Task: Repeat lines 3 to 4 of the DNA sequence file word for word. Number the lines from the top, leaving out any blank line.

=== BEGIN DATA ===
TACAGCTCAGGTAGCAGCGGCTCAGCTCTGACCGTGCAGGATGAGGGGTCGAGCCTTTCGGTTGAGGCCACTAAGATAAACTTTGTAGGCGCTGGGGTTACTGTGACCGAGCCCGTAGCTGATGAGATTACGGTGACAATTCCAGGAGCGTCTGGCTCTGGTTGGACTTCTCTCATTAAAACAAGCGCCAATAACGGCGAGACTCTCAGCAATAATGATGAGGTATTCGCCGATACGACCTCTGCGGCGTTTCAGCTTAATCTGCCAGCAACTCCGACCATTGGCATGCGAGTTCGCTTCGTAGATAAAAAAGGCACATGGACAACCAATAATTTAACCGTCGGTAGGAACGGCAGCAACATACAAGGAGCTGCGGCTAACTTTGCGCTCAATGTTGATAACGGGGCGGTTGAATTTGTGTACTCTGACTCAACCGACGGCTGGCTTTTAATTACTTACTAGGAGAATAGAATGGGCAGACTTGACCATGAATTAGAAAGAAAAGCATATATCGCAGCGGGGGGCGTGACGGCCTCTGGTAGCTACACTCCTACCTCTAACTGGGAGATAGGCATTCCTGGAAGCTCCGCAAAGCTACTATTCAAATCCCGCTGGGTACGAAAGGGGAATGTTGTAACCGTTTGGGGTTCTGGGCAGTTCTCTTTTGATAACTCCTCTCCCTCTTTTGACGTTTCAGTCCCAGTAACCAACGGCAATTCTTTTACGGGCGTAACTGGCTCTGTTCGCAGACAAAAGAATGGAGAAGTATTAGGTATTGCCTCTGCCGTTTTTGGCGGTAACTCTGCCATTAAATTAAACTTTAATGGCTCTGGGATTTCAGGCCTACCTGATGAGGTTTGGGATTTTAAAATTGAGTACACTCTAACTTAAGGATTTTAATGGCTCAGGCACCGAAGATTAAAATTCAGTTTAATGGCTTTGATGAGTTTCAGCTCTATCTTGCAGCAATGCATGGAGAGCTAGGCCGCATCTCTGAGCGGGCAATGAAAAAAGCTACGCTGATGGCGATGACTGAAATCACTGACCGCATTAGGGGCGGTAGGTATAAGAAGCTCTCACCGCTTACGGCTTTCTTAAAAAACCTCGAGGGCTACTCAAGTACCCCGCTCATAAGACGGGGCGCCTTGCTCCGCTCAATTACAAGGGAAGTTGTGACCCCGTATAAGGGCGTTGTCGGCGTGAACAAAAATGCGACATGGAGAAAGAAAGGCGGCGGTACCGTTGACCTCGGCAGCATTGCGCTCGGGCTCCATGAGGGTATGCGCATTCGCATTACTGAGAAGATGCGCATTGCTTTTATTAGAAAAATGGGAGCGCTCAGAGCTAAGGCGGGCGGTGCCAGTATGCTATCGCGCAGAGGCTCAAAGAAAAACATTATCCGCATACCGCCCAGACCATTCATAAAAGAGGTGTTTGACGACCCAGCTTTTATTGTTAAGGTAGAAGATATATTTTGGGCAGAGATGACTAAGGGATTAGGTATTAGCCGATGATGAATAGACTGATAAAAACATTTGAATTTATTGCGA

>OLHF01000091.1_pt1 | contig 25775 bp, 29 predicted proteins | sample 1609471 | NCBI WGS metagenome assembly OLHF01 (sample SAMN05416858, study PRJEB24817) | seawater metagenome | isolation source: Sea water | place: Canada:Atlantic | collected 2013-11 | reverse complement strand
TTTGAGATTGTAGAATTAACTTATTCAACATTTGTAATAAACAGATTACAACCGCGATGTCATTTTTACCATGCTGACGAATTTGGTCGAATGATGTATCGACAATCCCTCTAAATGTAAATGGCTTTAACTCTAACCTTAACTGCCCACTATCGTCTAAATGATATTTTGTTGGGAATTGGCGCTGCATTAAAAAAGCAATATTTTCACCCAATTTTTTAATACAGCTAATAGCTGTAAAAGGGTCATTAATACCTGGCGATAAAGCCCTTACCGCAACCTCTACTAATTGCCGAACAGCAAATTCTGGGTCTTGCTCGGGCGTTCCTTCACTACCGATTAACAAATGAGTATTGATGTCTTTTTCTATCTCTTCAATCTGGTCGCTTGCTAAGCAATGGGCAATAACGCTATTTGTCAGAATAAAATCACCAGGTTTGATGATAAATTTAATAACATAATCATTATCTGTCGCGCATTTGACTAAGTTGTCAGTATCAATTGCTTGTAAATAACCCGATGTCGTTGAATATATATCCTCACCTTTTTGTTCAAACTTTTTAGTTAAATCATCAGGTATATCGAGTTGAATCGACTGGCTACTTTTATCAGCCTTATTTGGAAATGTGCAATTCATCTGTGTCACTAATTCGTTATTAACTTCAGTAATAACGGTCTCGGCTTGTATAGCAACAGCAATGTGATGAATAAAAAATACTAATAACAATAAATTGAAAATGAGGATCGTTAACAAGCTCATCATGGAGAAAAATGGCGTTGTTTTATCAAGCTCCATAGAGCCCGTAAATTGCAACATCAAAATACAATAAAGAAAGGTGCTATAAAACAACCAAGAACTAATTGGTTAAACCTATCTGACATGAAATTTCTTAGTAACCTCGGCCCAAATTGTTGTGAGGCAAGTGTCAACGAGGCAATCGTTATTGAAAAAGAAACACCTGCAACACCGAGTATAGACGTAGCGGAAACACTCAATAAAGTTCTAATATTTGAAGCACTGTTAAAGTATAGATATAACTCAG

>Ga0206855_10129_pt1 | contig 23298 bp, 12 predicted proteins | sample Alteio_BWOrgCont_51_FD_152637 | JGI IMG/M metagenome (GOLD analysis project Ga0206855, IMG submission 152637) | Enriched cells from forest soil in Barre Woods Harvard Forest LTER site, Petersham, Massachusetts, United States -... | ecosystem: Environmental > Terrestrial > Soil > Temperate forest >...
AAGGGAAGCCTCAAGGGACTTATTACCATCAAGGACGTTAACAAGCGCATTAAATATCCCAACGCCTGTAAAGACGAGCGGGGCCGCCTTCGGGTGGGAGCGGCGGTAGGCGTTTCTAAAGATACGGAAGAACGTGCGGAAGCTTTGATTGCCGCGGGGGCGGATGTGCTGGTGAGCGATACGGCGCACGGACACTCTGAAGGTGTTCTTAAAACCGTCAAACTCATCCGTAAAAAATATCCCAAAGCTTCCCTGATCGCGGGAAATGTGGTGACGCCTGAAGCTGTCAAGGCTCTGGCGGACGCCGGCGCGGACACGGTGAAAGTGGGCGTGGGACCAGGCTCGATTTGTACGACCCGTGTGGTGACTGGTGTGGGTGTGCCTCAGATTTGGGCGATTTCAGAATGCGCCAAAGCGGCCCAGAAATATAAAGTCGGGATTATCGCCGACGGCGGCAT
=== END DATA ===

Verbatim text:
TTTGAGATTGTAGAATTAACTTATTCAACATTTGTAATAAACAGATTACAACCGCGATGTCATTTTTACCATGCTGACGAATTTGGTCGAATGATGTATCGACAATCCCTCTAAATGTAAATGGCTTTAACTCTAACCTTAACTGCCCACTATCGTCTAAATGATATTTTGTTGGGAATTGGCGCTGCATTAAAAAAGCAATATTTTCACCCAATTTTTTAATACAGCTAATAGCTGTAAAAGGGTCATTAATACCTGGCGATAAAGCCCTTACCGCAACCTCTACTAATTGCCGAACAGCAAATTCTGGGTCTTGCTCGGGCGTTCCTTCACTACCGATTAACAAATGAGTATTGATGTCTTTTTCTATCTCTTCAATCTGGTCGCTTGCTAAGCAATGGGCAATAACGCTATTTGTCAGAATAAAATCACCAGGTTTGATGATAAATTTAATAACATAATCATTATCTGTCGCGCATTTGACTAAGTTGTCAGTATCAATTGCTTGTAAATAACCCGATGTCGTTGAATATATATCCTCACCTTTTTGTTCAAACTTTTTAGTTAAATCATCAGGTATATCGAGTTGAATCGACTGGCTACTTTTATCAGCCTTATTTGGAAATGTGCAATTCATCTGTGTCACTAATTCGTTATTAACTTCAGTAATAACGGTCTCGGCTTGTATAGCAACAGCAATGTGATGAATAAAAAATACTAATAACAATAAATTGAAAATGAGGATCGTTAACAAGCTCATCATGGAGAAAAATGGCGTTGTTTTATCAAGCTCCATAGAGCCCGTAAATTGCAACATCAAAATACAATAAAGAAAGGTGCTATAAAACAACCAAGAACTAATTGGTTAAACCTATCTGACATGAAATTTCTTAGTAACCTCGGCCCAAATTGTTGTGAGGCAAGTGTCAACGAGGCAATCGTTATTGAAAAAGAAACACCTGCAACACCGAGTATAGACGTAGCGGAAACACTCAATAAAGTTCTAATATTTGAAGCACTGTTAAAGTATAGATATAACTCAG

>Ga0206855_10129_pt1 | contig 23298 bp, 12 predicted proteins | sample Alteio_BWOrgCont_51_FD_152637 | JGI IMG/M metagenome (GOLD analysis project Ga0206855, IMG submission 152637) | Enriched cells from forest soil in Barre Woods Harvard Forest LTER site, Petersham, Massachusetts, United States -... | ecosystem: Environmental > Terrestrial > Soil > Temperate forest >...